Every day, people queued at the water standpipes of the city. Old ladies staggered home, hauling prams and homemade go-carts laden with plastic containers of water. At home, the precious liquid was carefully measured out for washing, cooking, drinking, and flushing the loo.
Unable to collect firewood, people burned first their furniture and then their books. And yet they died during the brutal mountain winters. To read the dates on the graves is to realize that 1993 was a terrible year. Old and young perished together. Both the shelling and the cold were indiscriminate in meting out death.
Reporting on the siege, I came to know—all too well—the man we referred to as the tallyman of the siege. Alija Hodzic was the reluctant mortuary director, a former baseball-team driver, who came to preside over a house of death. One day, he saw his own son laid out on the marble slab of the morgue. Ibrahim had been killed by a shell. He was 23. And his wife was pregnant.
But amid the destruction, creativity also flourished. People cooked fat to make soap. A professor of forestry kept his family alive by picking fruit on the frontlines, fermenting it in a still he’d rescued from the wreckage of his university lab, and then selling the alcohol that he made.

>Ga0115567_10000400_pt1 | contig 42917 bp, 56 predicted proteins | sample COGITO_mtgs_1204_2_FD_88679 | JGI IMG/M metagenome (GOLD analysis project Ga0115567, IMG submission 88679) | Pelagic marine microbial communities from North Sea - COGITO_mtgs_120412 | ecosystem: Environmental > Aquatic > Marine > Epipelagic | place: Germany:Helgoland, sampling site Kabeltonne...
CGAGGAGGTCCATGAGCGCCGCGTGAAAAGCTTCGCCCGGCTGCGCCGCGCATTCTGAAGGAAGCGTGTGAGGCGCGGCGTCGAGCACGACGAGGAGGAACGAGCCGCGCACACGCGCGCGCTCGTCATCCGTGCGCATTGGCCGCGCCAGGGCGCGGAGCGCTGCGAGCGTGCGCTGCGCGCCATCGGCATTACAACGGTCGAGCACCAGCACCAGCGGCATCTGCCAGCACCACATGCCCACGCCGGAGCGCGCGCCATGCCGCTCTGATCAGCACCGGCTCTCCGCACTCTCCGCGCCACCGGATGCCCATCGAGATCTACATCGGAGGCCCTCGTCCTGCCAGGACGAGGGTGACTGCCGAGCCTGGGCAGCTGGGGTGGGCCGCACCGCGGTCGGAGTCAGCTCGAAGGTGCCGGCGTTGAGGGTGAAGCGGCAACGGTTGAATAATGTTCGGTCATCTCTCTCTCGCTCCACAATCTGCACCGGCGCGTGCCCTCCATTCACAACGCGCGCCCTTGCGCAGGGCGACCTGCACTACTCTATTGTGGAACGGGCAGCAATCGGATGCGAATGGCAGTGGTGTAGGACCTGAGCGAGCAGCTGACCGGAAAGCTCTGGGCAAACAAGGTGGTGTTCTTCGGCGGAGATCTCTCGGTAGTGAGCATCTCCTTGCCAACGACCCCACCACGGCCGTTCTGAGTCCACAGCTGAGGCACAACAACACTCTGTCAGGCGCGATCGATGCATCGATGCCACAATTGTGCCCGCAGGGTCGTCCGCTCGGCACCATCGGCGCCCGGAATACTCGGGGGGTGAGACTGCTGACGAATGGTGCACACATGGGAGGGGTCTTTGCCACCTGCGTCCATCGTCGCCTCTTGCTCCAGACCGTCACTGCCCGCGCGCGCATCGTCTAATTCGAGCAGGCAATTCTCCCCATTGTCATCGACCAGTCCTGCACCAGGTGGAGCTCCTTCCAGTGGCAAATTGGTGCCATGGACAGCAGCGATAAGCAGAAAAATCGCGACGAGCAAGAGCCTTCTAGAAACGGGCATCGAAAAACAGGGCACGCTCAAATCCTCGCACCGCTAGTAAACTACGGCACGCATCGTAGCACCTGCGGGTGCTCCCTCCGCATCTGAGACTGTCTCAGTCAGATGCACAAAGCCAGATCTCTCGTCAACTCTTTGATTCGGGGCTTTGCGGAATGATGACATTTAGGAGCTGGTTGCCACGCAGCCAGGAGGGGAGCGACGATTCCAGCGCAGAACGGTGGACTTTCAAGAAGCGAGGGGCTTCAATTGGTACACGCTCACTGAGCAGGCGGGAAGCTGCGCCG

I met the professor’s son one day when I sought shelter from a bombardment in a doorway. Bobo Krstic lived on the first floor of the apartment building and invited me in. In his larder a wounded pigeon miserably awaited death. Bobo had shot it, aiming his air rifle out of the window. On a wood-burning stove he was melting lead from old pipes he’d foraged from the ruins of other houses. He was making more pellets for his gun. He had made the pellet molds from mud. Later that night, we ate the pigeon. It had a satisfying taste; with meat so rare, it was a treat.
I was going in and out of the city and in the autumn of 1994, a Bosnian doctor in London asked me to bring some pills and a letter to two elderly women who lived by themselves in a flat across from the cemetery. We had just come through a hot and sticky summer, yet the women were terrified of the approaching winter. Insistently, but very politely, they kept saying to me, “Winter is coming—we are not sure what [to] do.”